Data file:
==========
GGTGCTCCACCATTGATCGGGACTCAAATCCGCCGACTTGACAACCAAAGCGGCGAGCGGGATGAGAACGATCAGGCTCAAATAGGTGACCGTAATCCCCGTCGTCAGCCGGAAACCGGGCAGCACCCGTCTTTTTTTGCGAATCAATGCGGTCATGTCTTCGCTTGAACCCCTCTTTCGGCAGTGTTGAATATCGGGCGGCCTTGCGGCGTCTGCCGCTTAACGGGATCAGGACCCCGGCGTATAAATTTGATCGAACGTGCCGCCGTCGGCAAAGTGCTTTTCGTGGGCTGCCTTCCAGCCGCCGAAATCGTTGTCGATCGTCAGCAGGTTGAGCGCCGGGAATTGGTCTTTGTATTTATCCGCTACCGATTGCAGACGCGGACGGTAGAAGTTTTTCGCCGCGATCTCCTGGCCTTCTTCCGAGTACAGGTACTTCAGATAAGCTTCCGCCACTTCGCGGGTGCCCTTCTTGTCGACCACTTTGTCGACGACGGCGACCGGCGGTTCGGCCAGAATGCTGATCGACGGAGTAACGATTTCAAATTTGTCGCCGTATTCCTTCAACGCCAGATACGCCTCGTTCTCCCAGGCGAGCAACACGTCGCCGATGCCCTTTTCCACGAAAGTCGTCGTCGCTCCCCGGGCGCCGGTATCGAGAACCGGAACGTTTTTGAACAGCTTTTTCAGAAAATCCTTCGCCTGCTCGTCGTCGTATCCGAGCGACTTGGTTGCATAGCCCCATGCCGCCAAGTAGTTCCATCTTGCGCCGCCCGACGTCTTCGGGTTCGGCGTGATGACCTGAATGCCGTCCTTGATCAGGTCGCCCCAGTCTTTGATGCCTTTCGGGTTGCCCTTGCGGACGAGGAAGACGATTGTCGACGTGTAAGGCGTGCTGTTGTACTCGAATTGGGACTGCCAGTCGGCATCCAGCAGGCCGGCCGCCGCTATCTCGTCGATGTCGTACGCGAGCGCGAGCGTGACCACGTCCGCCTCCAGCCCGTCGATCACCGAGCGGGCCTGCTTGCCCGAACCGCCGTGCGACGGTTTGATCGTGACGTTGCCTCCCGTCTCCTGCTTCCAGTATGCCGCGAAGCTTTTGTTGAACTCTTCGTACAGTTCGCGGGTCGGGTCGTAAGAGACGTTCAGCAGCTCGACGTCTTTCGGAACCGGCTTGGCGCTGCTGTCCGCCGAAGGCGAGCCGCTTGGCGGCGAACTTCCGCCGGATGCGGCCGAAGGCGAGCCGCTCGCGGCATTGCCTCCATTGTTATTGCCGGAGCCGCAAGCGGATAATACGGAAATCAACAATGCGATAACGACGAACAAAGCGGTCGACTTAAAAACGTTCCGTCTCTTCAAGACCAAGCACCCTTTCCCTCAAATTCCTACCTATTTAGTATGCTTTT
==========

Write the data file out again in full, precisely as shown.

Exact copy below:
GGTGCTCCACCATTGATCGGGACTCAAATCCGCCGACTTGACAACCAAAGCGGCGAGCGGGATGAGAACGATCAGGCTCAAATAGGTGACCGTAATCCCCGTCGTCAGCCGGAAACCGGGCAGCACCCGTCTTTTTTTGCGAATCAATGCGGTCATGTCTTCGCTTGAACCCCTCTTTCGGCAGTGTTGAATATCGGGCGGCCTTGCGGCGTCTGCCGCTTAACGGGATCAGGACCCCGGCGTATAAATTTGATCGAACGTGCCGCCGTCGGCAAAGTGCTTTTCGTGGGCTGCCTTCCAGCCGCCGAAATCGTTGTCGATCGTCAGCAGGTTGAGCGCCGGGAATTGGTCTTTGTATTTATCCGCTACCGATTGCAGACGCGGACGGTAGAAGTTTTTCGCCGCGATCTCCTGGCCTTCTTCCGAGTACAGGTACTTCAGATAAGCTTCCGCCACTTCGCGGGTGCCCTTCTTGTCGACCACTTTGTCGACGACGGCGACCGGCGGTTCGGCCAGAATGCTGATCGACGGAGTAACGATTTCAAATTTGTCGCCGTATTCCTTCAACGCCAGATACGCCTCGTTCTCCCAGGCGAGCAACACGTCGCCGATGCCCTTTTCCACGAAAGTCGTCGTCGCTCCCCGGGCGCCGGTATCGAGAACCGGAACGTTTTTGAACAGCTTTTTCAGAAAATCCTTCGCCTGCTCGTCGTCGTATCCGAGCGACTTGGTTGCATAGCCCCATGCCGCCAAGTAGTTCCATCTTGCGCCGCCCGACGTCTTCGGGTTCGGCGTGATGACCTGAATGCCGTCCTTGATCAGGTCGCCCCAGTCTTTGATGCCTTTCGGGTTGCCCTTGCGGACGAGGAAGACGATTGTCGACGTGTAAGGCGTGCTGTTGTACTCGAATTGGGACTGCCAGTCGGCATCCAGCAGGCCGGCCGCCGCTATCTCGTCGATGTCGTACGCGAGCGCGAGCGTGACCACGTCCGCCTCCAGCCCGTCGATCACCGAGCGGGCCTGCTTGCCCGAACCGCCGTGCGACGGTTTGATCGTGACGTTGCCTCCCGTCTCCTGCTTCCAGTATGCCGCGAAGCTTTTGTTGAACTCTTCGTACAGTTCGCGGGTCGGGTCGTAAGAGACGTTCAGCAGCTCGACGTCTTTCGGAACCGGCTTGGCGCTGCTGTCCGCCGAAGGCGAGCCGCTTGGCGGCGAACTTCCGCCGGATGCGGCCGAAGGCGAGCCGCTCGCGGCATTGCCTCCATTGTTATTGCCGGAGCCGCAAGCGGATAATACGGAAATCAACAATGCGATAACGACGAACAAAGCGGTCGACTTAAAAACGTTCCGTCTCTTCAAGACCAAGCACCCTTTCCCTCAAATTCCTACCTATTTAGTATGCTTTT